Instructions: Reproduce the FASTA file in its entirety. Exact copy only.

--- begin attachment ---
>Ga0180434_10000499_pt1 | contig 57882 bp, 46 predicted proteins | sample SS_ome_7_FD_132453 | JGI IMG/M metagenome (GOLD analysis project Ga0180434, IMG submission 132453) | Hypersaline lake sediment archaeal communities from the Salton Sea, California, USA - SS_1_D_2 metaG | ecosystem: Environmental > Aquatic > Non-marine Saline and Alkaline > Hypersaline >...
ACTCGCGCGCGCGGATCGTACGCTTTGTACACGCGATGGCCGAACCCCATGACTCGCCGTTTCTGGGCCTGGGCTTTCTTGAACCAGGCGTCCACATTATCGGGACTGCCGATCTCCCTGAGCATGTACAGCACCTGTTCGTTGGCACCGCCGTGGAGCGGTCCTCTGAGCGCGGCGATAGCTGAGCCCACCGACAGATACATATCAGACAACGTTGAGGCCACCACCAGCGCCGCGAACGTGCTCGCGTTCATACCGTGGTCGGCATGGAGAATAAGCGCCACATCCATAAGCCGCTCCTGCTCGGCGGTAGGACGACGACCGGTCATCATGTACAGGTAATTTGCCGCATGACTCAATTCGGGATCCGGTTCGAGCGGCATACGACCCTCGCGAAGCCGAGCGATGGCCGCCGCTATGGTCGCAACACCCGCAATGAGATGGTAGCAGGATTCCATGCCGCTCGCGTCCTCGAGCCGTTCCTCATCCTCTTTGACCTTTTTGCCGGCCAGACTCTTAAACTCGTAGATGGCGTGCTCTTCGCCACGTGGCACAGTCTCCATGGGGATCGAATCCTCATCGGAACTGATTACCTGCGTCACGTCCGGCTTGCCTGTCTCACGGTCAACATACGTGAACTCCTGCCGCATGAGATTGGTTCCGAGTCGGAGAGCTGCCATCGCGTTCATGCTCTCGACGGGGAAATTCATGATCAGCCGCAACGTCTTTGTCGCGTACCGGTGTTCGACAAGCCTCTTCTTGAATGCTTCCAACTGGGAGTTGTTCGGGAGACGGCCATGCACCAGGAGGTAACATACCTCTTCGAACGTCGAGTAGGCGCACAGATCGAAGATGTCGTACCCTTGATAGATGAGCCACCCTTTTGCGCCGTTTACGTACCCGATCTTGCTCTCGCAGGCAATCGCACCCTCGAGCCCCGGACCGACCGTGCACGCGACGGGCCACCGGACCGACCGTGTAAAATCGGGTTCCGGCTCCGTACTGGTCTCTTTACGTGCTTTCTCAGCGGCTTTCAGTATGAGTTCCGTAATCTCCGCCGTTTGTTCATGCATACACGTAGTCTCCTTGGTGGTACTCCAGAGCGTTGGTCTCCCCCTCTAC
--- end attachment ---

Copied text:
>Ga0180434_10000499_pt1 | contig 57882 bp, 46 predicted proteins | sample SS_ome_7_FD_132453 | JGI IMG/M metagenome (GOLD analysis project Ga0180434, IMG submission 132453) | Hypersaline lake sediment archaeal communities from the Salton Sea, California, USA - SS_1_D_2 metaG | ecosystem: Environmental > Aquatic > Non-marine Saline and Alkaline > Hypersaline >...
ACTCGCGCGCGCGGATCGTACGCTTTGTACACGCGATGGCCGAACCCCATGACTCGCCGTTTCTGGGCCTGGGCTTTCTTGAACCAGGCGTCCACATTATCGGGACTGCCGATCTCCCTGAGCATGTACAGCACCTGTTCGTTGGCACCGCCGTGGAGCGGTCCTCTGAGCGCGGCGATAGCTGAGCCCACCGACAGATACATATCAGACAACGTTGAGGCCACCACCAGCGCCGCGAACGTGCTCGCGTTCATACCGTGGTCGGCATGGAGAATAAGCGCCACATCCATAAGCCGCTCCTGCTCGGCGGTAGGACGACGACCGGTCATCATGTACAGGTAATTTGCCGCATGACTCAATTCGGGATCCGGTTCGAGCGGCATACGACCCTCGCGAAGCCGAGCGATGGCCGCCGCTATGGTCGCAACACCCGCAATGAGATGGTAGCAGGATTCCATGCCGCTCGCGTCCTCGAGCCGTTCCTCATCCTCTTTGACCTTTTTGCCGGCCAGACTCTTAAACTCGTAGATGGCGTGCTCTTCGCCACGTGGCACAGTCTCCATGGGGATCGAATCCTCATCGGAACTGATTACCTGCGTCACGTCCGGCTTGCCTGTCTCACGGTCAACATACGTGAACTCCTGCCGCATGAGATTGGTTCCGAGTCGGAGAGCTGCCATCGCGTTCATGCTCTCGACGGGGAAATTCATGATCAGCCGCAACGTCTTTGTCGCGTACCGGTGTTCGACAAGCCTCTTCTTGAATGCTTCCAACTGGGAGTTGTTCGGGAGACGGCCATGCACCAGGAGGTAACATACCTCTTCGAACGTCGAGTAGGCGCACAGATCGAAGATGTCGTACCCTTGATAGATGAGCCACCCTTTTGCGCCGTTTACGTACCCGATCTTGCTCTCGCAGGCAATCGCACCCTCGAGCCCCGGACCGACCGTGCACGCGACGGGCCACCGGACCGACCGTGTAAAATCGGGTTCCGGCTCCGTACTGGTCTCTTTACGTGCTTTCTCAGCGGCTTTCAGTATGAGTTCCGTAATCTCCGCCGTTTGTTCATGCATACACGTAGTCTCCTTGGTGGTACTCCAGAGCGTTGGTCTCCCCCTCTAC